Let Nature Be Your Teacher: On the Wilder Side of Heritage Park


I am an unabashed partisan of nature’s way, even when it is limited to small protected pockets of land surrounded by suburbia. One of those pockets is 211-acre Heritage Park, a multi-use park under management of the City of Farmington Hills Department of Special Services. For those that want to explore easy-to-navigate trails that meander through woods, over hills and through meadows, Heritage Park is just the place. Their park brochure states “Never Stop Exploring” and “Every Day Is an Adventure.” I smiled to myself at those slogans but my biggest smile, before I started my exploration, was the slogan on their trail map, “Let Nature Be Your Teacher.”

I traveled to Heritage Park last Saturday morning on an overcast day that followed earlier days of heavy rain and localized flooding. There was not even a hint of blueness in the sky when I arrived to partake in a special gathering of the Michigan Alliance for Environmental and Outdoor Education (MAEOE). MAEOE’s mission statement is: Promoting environmental literacy through education. It was going to be a good day, but first, before the education gathering got underway, I explored their nature center. It’s an adventuresome and colorful treat for kids of all ages, and includes plenty of “meaty information” for adults to go along with the interpretive displays and realistic life-size wildlife mounts. The spacious center also has native fish aquariums, hands-on touching tables and a viewing window to watch birds at feeders. There is nothing boring about this lively nature center. But as a naturalist, I found a few eye-catching surprises.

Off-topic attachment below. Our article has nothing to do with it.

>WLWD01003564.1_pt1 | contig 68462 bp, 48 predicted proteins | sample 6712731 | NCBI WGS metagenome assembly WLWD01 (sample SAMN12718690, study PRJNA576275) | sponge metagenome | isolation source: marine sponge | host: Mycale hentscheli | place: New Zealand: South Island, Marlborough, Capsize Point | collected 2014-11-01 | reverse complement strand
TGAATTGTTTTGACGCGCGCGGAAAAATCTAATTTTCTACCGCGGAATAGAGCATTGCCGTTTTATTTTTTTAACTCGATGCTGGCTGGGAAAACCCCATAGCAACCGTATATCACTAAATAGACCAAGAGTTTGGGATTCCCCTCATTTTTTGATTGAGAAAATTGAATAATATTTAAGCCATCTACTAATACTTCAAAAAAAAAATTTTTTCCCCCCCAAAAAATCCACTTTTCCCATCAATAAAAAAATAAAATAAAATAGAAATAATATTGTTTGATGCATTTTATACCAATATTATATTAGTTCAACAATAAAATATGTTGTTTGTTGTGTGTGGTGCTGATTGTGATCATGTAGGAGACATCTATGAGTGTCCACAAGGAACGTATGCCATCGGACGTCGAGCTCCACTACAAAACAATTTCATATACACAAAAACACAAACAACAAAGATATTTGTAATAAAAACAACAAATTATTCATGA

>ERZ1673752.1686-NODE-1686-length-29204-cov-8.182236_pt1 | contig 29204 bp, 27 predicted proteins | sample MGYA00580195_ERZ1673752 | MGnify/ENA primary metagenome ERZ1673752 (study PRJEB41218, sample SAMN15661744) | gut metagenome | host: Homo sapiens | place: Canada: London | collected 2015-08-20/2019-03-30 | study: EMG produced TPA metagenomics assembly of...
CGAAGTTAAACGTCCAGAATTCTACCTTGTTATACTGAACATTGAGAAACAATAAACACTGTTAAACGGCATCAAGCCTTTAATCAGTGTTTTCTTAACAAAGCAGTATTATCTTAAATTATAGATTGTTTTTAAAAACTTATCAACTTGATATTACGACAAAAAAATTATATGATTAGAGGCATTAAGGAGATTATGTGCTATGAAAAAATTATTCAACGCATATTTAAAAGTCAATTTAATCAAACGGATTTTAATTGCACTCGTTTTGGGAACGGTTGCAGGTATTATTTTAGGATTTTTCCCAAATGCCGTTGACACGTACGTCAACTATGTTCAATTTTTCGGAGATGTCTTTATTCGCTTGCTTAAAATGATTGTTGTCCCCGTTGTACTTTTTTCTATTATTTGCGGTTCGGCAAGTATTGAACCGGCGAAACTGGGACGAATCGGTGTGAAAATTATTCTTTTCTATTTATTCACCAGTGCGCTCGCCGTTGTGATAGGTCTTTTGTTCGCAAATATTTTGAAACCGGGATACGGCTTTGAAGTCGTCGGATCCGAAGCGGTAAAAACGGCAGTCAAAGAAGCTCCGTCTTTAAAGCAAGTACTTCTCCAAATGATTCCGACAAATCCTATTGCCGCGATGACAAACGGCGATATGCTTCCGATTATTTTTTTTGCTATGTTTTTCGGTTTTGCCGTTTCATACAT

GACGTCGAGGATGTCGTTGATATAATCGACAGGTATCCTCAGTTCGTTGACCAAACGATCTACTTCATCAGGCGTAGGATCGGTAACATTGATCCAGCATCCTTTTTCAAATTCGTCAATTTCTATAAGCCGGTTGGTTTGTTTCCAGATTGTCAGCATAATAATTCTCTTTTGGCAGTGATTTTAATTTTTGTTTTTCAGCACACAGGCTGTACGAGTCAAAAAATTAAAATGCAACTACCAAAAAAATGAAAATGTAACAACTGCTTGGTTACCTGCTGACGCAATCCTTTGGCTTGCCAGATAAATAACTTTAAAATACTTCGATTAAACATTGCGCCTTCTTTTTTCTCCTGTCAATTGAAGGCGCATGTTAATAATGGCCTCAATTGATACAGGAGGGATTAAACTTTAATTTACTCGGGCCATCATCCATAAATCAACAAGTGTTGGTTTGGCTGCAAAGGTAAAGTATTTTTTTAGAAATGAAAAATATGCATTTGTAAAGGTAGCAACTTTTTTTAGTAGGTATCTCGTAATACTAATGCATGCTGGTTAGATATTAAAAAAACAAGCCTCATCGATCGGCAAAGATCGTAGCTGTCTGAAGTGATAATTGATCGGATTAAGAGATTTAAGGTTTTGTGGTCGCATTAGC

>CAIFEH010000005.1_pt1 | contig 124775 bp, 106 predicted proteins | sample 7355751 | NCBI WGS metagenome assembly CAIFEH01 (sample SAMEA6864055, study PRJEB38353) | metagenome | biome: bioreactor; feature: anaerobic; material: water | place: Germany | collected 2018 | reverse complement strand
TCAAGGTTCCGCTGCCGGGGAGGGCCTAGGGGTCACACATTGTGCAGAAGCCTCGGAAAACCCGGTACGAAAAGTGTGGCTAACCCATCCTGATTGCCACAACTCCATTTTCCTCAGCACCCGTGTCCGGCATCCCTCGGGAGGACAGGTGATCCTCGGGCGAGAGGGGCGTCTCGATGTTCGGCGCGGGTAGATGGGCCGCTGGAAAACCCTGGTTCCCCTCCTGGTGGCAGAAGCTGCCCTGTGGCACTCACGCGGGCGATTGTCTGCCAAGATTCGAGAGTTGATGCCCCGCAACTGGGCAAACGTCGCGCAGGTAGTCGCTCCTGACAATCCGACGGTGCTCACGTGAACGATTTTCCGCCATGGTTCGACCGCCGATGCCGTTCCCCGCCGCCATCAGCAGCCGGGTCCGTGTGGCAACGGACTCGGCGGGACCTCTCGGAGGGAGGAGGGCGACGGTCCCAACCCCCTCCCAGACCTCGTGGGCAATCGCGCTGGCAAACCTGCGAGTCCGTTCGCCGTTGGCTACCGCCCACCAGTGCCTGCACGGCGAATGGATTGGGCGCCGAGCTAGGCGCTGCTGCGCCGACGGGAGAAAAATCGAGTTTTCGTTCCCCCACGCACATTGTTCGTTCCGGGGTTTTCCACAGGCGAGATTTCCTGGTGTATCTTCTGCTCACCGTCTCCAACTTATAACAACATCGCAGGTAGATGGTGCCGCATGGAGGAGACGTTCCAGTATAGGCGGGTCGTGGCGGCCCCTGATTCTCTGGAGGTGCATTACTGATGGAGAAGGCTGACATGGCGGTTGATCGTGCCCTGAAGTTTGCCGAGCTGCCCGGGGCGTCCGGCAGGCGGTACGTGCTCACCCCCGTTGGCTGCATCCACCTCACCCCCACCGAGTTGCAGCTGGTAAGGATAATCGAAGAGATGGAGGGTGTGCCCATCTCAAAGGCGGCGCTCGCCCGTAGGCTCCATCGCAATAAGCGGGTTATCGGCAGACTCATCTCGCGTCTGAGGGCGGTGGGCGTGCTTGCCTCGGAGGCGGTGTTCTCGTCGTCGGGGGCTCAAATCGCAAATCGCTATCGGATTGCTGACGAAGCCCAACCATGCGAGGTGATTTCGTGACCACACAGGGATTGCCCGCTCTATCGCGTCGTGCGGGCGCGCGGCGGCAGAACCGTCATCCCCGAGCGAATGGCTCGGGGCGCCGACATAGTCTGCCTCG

Two of the wildlife mounts drew my attention right away. One was a black bear wearing a sheriff’s hat, something I have never seen in the wild. The other was a coyote mount positioned in such a way (by a skilled taxidermist) to present with an aggressive looking, snarling face. I pondered that, for it may perpetuate the myth that coyotes tend to be fearsome beasts. A second wildlife mount of a coyote was in a more realistic pose, without that “I’m coming to get you!” bared teeth snarl. Together they provided the opportunity to spin both into teaching tools, and pose a question, “Which facial expression might be the most real one?” As for the black bear with a Sheriff’s Hat—that answer remains “uncertain,” but it does make people smile. All in all, it’s a great room and the skunk habitat display was so realistic that if it was outside, I am certain visitors would believe it to be a real skunk sheltering in a hollow log. I would too. There is no doubt in my mind that the room is an excellent teaching tool, as well as an introduction to nature for kids and adults before they head out on a trail to “let nature be the teacher.”

Ashlie Smith, the Nature Center Supervisor/Naturalist, introduced the MAEOE gathering to the center and then the very popular and short Nature Discovery Trail. It’s less than a fifth of a mile long and starts almost outside the center’s door. It encourages visitors to use their senses and imagination, and to “get dirty and play.” An interpretive sign, aptly labeled Opossum Trail, made note of their nocturnal behavior and encouraged visitors to close their eyes and feel their way along guided by a rope. The longhouse, although not totally authentic, is a popular feature on this trail and a conversation starter as to the history of the land.